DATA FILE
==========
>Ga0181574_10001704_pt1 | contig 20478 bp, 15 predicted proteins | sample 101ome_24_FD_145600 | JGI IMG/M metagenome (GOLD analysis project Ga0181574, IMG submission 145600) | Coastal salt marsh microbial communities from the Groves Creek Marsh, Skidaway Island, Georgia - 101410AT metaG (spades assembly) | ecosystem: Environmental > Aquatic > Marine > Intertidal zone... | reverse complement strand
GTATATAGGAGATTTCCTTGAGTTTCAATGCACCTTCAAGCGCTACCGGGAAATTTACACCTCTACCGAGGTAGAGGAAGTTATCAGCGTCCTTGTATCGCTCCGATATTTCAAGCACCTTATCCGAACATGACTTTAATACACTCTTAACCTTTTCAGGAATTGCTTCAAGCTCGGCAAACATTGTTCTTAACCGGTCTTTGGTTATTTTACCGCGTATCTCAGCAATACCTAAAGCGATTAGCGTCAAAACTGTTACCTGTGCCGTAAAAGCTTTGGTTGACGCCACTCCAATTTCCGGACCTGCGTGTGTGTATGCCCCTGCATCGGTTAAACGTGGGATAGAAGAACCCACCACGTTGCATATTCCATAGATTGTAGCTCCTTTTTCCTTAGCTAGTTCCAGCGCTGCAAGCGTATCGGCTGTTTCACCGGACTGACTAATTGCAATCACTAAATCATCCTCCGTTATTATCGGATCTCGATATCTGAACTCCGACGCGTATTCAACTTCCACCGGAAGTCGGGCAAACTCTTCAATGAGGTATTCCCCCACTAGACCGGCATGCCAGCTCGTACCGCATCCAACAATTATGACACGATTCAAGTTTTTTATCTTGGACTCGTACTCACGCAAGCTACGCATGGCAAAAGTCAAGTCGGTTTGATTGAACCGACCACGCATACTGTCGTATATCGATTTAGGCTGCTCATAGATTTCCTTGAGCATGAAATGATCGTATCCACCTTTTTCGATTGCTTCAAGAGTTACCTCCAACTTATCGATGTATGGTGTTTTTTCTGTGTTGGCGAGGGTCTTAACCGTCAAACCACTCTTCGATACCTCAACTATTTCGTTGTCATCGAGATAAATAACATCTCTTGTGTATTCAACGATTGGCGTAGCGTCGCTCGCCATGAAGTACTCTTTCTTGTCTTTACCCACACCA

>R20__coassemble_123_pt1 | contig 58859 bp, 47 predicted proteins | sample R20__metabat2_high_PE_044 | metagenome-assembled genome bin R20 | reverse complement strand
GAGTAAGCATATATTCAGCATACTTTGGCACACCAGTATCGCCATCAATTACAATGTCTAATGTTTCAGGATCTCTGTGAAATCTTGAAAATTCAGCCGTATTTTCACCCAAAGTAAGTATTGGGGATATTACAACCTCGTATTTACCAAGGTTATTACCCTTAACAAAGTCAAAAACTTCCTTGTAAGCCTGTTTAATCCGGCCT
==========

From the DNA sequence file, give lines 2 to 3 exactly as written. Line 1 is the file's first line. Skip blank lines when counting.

GTATATAGGAGATTTCCTTGAGTTTCAATGCACCTTCAAGCGCTACCGGGAAATTTACACCTCTACCGAGGTAGAGGAAGTTATCAGCGTCCTTGTATCGCTCCGATATTTCAAGCACCTTATCCGAACATGACTTTAATACACTCTTAACCTTTTCAGGAATTGCTTCAAGCTCGGCAAACATTGTTCTTAACCGGTCTTTGGTTATTTTACCGCGTATCTCAGCAATACCTAAAGCGATTAGCGTCAAAACTGTTACCTGTGCCGTAAAAGCTTTGGTTGACGCCACTCCAATTTCCGGACCTGCGTGTGTGTATGCCCCTGCATCGGTTAAACGTGGGATAGAAGAACCCACCACGTTGCATATTCCATAGATTGTAGCTCCTTTTTCCTTAGCTAGTTCCAGCGCTGCAAGCGTATCGGCTGTTTCACCGGACTGACTAATTGCAATCACTAAATCATCCTCCGTTATTATCGGATCTCGATATCTGAACTCCGACGCGTATTCAACTTCCACCGGAAGTCGGGCAAACTCTTCAATGAGGTATTCCCCCACTAGACCGGCATGCCAGCTCGTACCGCATCCAACAATTATGACACGATTCAAGTTTTTTATCTTGGACTCGTACTCACGCAAGCTACGCATGGCAAAAGTCAAGTCGGTTTGATTGAACCGACCACGCATACTGTCGTATATCGATTTAGGCTGCTCATAGATTTCCTTGAGCATGAAATGATCGTATCCACCTTTTTCGATTGCTTCAAGAGTTACCTCCAACTTATCGATGTATGGTGTTTTTTCTGTGTTGGCGAGGGTCTTAACCGTCAAACCACTCTTCGATACCTCAACTATTTCGTTGTCATCGAGATAAATAACATCTCTTGTGTATTCAACGATTGGCGTAGCGTCGCTCGCCATGAAGTACTCTTTCTTGTCTTTACCCACACCA

>R20__coassemble_123_pt1 | contig 58859 bp, 47 predicted proteins | sample R20__metabat2_high_PE_044 | metagenome-assembled genome bin R20 | reverse complement strand